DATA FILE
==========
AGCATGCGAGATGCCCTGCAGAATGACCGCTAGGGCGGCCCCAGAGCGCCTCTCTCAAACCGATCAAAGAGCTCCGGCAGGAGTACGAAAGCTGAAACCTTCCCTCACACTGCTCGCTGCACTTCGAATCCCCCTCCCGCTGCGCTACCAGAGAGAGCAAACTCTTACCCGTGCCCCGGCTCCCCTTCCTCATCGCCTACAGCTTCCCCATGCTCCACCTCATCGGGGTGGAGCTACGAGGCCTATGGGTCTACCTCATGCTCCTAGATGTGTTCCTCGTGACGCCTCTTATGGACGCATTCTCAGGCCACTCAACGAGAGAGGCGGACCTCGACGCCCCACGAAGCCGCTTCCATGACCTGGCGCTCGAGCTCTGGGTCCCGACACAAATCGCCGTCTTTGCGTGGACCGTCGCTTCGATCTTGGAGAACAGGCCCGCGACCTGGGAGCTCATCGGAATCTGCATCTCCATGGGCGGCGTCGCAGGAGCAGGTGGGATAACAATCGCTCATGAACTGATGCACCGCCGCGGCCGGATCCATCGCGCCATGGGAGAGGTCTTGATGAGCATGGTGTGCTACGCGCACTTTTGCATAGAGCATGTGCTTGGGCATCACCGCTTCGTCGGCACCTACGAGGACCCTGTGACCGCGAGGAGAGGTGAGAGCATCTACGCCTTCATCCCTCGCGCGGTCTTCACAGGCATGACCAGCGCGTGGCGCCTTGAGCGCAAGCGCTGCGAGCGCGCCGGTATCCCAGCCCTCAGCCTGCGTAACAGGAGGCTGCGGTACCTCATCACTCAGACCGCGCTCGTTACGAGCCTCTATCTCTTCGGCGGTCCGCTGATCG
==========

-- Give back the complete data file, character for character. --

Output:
AGCATGCGAGATGCCCTGCAGAATGACCGCTAGGGCGGCCCCAGAGCGCCTCTCTCAAACCGATCAAAGAGCTCCGGCAGGAGTACGAAAGCTGAAACCTTCCCTCACACTGCTCGCTGCACTTCGAATCCCCCTCCCGCTGCGCTACCAGAGAGAGCAAACTCTTACCCGTGCCCCGGCTCCCCTTCCTCATCGCCTACAGCTTCCCCATGCTCCACCTCATCGGGGTGGAGCTACGAGGCCTATGGGTCTACCTCATGCTCCTAGATGTGTTCCTCGTGACGCCTCTTATGGACGCATTCTCAGGCCACTCAACGAGAGAGGCGGACCTCGACGCCCCACGAAGCCGCTTCCATGACCTGGCGCTCGAGCTCTGGGTCCCGACACAAATCGCCGTCTTTGCGTGGACCGTCGCTTCGATCTTGGAGAACAGGCCCGCGACCTGGGAGCTCATCGGAATCTGCATCTCCATGGGCGGCGTCGCAGGAGCAGGTGGGATAACAATCGCTCATGAACTGATGCACCGCCGCGGCCGGATCCATCGCGCCATGGGAGAGGTCTTGATGAGCATGGTGTGCTACGCGCACTTTTGCATAGAGCATGTGCTTGGGCATCACCGCTTCGTCGGCACCTACGAGGACCCTGTGACCGCGAGGAGAGGTGAGAGCATCTACGCCTTCATCCCTCGCGCGGTCTTCACAGGCATGACCAGCGCGTGGCGCCTTGAGCGCAAGCGCTGCGAGCGCGCCGGTATCCCAGCCCTCAGCCTGCGTAACAGGAGGCTGCGGTACCTCATCACTCAGACCGCGCTCGTTACGAGCCTCTATCTCTTCGGCGGTCCGCTGATCG